You should be able to work the stiffened surface with edge tools—make very light cuts—or with abrasives, taking care to provide a firm, flat backing for the sandpaper. Some turners use body grinders or stiffbacked sanding discs and work the piece while it’s spinning on the lathe. For flat lumber, an abrasive planer is an excellent option, followed by a randomorbit or pad sander. If you sand by hand, use a sanding block to give firm support to the paper.

 

Finishing

You are likely to encounter three problems when you finish spalted wood: Splotching, yellowing and excessive darkening. The whiter woods—which usually have the most dramatic examples of spalting—can turn quite yellow with certain finishes, and because the soft areas act like end-grain or even a sponge, splotching or excessive darkening can result unless the piece is sealed first. An effective weapon against splotching is clear, dewaxed shellac used as a sealer. (Spray cans of shellac are thinned and dewaxed.) Cover the entire piece with a thin coat and let it dry. Then recoat dull-looking areas until all surfaces have a uniform sheen. You can use almost any finish as a topcoat over dewaxed shellac after it’s been sanded.

To minimize yellowing and darkening, use a surfacefilm finish like clear shellac or lacquer. Waterborne finishes dry clear and don’t yellow with age. If the piece is primarily decorative and has few, if any, soft areas, clear wax is appropriate.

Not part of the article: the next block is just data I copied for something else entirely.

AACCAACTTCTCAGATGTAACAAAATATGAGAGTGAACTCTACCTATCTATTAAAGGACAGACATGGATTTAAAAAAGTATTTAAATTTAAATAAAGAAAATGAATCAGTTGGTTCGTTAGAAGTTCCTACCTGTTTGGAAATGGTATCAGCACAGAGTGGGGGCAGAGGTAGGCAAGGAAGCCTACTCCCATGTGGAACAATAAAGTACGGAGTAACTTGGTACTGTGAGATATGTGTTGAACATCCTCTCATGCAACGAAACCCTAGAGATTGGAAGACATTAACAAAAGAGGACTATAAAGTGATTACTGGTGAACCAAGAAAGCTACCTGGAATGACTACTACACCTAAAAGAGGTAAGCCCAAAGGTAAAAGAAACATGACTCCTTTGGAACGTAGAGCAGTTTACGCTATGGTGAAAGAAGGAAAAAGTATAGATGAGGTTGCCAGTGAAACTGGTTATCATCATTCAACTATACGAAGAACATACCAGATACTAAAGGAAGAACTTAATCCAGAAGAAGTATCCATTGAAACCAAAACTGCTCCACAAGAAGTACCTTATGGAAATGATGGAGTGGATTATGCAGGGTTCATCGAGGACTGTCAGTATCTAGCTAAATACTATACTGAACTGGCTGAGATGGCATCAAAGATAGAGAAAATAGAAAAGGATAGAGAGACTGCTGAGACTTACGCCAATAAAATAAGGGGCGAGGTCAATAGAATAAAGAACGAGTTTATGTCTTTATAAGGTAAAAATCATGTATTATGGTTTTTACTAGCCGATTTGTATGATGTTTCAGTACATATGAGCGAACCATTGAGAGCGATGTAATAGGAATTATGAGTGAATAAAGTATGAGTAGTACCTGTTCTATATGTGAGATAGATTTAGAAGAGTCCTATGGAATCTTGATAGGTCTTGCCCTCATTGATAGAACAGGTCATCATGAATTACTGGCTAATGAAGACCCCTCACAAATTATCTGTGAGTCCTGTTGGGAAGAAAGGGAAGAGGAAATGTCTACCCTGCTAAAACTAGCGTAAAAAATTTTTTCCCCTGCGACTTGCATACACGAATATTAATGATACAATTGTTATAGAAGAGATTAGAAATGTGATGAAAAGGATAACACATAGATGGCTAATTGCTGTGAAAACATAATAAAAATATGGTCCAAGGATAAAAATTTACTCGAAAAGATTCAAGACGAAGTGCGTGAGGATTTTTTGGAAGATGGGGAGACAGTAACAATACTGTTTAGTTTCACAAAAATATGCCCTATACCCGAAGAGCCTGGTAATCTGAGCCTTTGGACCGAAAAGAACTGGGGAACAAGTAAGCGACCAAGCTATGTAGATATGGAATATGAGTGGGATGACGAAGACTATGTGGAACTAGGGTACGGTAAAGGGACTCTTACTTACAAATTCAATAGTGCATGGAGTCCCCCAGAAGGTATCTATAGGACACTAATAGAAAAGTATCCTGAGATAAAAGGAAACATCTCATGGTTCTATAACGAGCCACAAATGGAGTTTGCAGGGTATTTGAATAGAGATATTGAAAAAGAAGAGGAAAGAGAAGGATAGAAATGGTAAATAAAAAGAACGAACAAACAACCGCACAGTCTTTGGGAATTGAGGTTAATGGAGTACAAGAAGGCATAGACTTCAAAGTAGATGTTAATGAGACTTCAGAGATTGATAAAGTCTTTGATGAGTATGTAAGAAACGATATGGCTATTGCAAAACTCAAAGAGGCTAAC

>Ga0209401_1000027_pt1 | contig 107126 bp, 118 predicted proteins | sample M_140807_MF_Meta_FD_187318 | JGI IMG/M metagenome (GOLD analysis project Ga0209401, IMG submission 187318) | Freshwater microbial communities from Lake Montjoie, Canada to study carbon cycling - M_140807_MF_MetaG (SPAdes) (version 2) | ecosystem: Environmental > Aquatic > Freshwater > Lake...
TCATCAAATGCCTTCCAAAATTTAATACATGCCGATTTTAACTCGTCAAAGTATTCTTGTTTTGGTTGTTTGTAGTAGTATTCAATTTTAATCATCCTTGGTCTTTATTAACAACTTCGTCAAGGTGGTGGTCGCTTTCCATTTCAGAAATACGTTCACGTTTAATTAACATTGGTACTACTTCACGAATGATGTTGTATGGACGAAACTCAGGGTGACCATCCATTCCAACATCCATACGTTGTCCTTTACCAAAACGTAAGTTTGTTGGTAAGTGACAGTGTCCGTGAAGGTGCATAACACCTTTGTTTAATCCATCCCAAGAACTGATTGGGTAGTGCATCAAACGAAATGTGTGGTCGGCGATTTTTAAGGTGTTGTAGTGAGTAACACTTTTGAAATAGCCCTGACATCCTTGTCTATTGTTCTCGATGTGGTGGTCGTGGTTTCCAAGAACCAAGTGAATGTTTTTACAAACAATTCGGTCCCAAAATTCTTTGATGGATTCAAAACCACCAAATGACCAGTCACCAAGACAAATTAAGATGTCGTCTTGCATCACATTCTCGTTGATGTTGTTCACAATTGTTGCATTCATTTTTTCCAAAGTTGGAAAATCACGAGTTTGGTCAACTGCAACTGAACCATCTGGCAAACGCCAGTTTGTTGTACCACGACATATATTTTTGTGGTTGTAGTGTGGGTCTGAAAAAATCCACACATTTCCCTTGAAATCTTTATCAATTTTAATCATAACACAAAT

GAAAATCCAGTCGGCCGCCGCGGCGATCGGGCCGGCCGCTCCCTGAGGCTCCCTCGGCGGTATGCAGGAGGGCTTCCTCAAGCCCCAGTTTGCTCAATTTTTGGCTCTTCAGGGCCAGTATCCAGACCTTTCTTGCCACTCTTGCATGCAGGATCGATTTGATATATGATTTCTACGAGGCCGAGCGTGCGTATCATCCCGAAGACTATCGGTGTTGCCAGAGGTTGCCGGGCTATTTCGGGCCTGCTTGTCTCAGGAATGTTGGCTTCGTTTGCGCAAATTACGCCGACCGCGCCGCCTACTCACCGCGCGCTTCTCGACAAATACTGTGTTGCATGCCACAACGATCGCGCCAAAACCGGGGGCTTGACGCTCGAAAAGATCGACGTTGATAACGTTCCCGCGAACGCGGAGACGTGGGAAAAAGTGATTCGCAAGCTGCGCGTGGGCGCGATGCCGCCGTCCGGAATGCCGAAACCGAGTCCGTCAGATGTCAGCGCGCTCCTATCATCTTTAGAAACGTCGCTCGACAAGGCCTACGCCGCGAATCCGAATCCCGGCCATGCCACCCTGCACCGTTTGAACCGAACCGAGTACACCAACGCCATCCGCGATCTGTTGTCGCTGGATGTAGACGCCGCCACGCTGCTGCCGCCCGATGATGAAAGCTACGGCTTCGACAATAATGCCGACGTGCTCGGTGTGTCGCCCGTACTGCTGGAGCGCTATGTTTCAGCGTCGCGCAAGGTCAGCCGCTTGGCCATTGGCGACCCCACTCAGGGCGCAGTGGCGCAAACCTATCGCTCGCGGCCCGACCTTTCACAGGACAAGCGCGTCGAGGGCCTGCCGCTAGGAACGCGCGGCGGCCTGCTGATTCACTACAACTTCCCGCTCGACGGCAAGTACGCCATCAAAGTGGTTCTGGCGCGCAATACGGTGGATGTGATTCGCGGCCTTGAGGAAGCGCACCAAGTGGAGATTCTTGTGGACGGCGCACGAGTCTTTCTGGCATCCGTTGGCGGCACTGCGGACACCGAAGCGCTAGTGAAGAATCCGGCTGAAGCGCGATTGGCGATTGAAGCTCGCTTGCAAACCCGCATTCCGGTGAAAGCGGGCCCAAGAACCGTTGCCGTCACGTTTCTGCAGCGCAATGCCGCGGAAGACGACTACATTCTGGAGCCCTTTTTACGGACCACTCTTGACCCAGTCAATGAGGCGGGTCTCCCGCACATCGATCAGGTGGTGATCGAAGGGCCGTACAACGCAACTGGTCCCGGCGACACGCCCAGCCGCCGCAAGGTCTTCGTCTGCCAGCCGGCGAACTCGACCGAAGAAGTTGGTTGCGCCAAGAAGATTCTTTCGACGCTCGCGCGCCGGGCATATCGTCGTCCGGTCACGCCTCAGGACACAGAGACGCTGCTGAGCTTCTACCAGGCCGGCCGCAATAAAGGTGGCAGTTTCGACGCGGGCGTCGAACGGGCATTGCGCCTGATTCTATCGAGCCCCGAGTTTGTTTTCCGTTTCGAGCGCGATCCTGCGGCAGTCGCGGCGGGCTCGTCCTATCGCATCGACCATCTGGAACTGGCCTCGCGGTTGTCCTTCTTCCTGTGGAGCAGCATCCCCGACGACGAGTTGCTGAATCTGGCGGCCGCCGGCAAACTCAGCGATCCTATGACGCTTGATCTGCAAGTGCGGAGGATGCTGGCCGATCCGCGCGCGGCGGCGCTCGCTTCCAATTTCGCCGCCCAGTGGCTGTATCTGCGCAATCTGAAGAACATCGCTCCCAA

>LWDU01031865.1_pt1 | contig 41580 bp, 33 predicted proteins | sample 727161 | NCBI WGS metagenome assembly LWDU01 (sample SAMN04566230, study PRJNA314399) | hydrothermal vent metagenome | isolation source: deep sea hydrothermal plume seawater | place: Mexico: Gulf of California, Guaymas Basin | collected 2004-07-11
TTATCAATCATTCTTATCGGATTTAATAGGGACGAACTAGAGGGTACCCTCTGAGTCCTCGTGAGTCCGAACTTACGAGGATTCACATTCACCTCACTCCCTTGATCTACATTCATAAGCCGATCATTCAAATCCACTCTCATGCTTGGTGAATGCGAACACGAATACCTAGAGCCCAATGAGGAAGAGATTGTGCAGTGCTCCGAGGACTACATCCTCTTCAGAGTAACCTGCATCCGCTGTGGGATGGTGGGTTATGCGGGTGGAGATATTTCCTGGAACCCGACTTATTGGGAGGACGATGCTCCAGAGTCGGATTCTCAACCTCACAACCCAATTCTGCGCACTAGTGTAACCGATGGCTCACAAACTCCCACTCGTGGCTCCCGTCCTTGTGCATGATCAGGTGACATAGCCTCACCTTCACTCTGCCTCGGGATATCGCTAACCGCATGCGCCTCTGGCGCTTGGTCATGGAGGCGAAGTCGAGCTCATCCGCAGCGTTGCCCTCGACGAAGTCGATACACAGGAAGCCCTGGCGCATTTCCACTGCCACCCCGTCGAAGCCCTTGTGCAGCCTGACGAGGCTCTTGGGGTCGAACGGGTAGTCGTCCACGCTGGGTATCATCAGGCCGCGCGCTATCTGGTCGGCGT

If you don’t mind the yellowing and darkening, use your favorite oil finish, but be prepared to make many applications to the softer areas. Experience has taught me that an oil-finished spalted piece will appear rather muddy and uneven at first, but will look better as the finish cures, which can take weeks or even months. Some oil finishes (such as General Finishes Sealacell Step 1, see Sources, below) are essentially a thinned, light-colored varnish, and will not yellow as much.

If you are looking for a challenge, and effects that often surpass the wildest woods from the tropics, spalted wood may be your ticket. Each block of wood has its own unique properties that must be judged and worked on its own terms. Use spalted wood and your work will never go unnoticed. Use it well, and you’ll produce a real showstopper.


Sources

(Note: Product availability and costs are subject to change since original publication date.)

Flat material suppliers:

Northwest Timber
P.O. Box 1010
Jefferson, OR 97352
541-327-1000


Randel Woods
P.O. Box 96
Randel,WA 98377
360-497-2071


Talarico Hardwoods

RD #3 Box 3268
Mohnton, PA 19540-9339
610-775-0400

 

Bigleaf Maple:

Mount. Cheam Woodworking
8359 Banford Road
Chilliwack, B.C.V20GH3
604-795-9297

 

Turning stock suppliers:

One Good Turn
6064 S. 300 W. #11
Murray, UT 84107
801-266-1578


Choice Woods
833 W. Main St.
Louisville, KY 40202
888-895-7779


Craft Supplies USA

1287 E. 1120 S.
Provo, UT 84606
800-551-8876


Hot Stuff CA Glue